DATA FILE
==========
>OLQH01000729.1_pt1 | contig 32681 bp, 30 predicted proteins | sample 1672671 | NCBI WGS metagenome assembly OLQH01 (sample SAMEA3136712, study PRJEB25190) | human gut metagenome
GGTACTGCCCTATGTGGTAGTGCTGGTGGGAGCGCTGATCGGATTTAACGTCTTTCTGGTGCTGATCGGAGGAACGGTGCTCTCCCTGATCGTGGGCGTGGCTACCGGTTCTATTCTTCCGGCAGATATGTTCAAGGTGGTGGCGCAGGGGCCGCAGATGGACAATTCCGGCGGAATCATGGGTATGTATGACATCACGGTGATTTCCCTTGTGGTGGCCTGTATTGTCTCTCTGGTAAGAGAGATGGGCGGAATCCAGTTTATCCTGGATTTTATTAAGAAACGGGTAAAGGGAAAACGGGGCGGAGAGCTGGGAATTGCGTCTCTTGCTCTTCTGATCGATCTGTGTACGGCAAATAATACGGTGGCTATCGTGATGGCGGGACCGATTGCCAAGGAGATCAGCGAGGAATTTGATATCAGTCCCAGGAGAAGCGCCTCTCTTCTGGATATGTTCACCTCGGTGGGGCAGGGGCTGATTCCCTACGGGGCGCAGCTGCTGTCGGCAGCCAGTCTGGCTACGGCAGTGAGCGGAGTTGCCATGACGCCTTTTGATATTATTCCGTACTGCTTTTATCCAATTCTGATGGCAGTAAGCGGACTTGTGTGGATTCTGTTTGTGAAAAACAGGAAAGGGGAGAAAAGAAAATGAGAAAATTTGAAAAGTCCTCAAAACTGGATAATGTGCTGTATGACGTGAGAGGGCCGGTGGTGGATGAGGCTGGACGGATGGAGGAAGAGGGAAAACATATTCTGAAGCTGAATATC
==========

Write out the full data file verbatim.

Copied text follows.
>OLQH01000729.1_pt1 | contig 32681 bp, 30 predicted proteins | sample 1672671 | NCBI WGS metagenome assembly OLQH01 (sample SAMEA3136712, study PRJEB25190) | human gut metagenome
GGTACTGCCCTATGTGGTAGTGCTGGTGGGAGCGCTGATCGGATTTAACGTCTTTCTGGTGCTGATCGGAGGAACGGTGCTCTCCCTGATCGTGGGCGTGGCTACCGGTTCTATTCTTCCGGCAGATATGTTCAAGGTGGTGGCGCAGGGGCCGCAGATGGACAATTCCGGCGGAATCATGGGTATGTATGACATCACGGTGATTTCCCTTGTGGTGGCCTGTATTGTCTCTCTGGTAAGAGAGATGGGCGGAATCCAGTTTATCCTGGATTTTATTAAGAAACGGGTAAAGGGAAAACGGGGCGGAGAGCTGGGAATTGCGTCTCTTGCTCTTCTGATCGATCTGTGTACGGCAAATAATACGGTGGCTATCGTGATGGCGGGACCGATTGCCAAGGAGATCAGCGAGGAATTTGATATCAGTCCCAGGAGAAGCGCCTCTCTTCTGGATATGTTCACCTCGGTGGGGCAGGGGCTGATTCCCTACGGGGCGCAGCTGCTGTCGGCAGCCAGTCTGGCTACGGCAGTGAGCGGAGTTGCCATGACGCCTTTTGATATTATTCCGTACTGCTTTTATCCAATTCTGATGGCAGTAAGCGGACTTGTGTGGATTCTGTTTGTGAAAAACAGGAAAGGGGAGAAAAGAAAATGAGAAAATTTGAAAAGTCCTCAAAACTGGATAATGTGCTGTATGACGTGAGAGGGCCGGTGGTGGATGAGGCTGGACGGATGGAGGAAGAGGGAAAACATATTCTGAAGCTGAATATC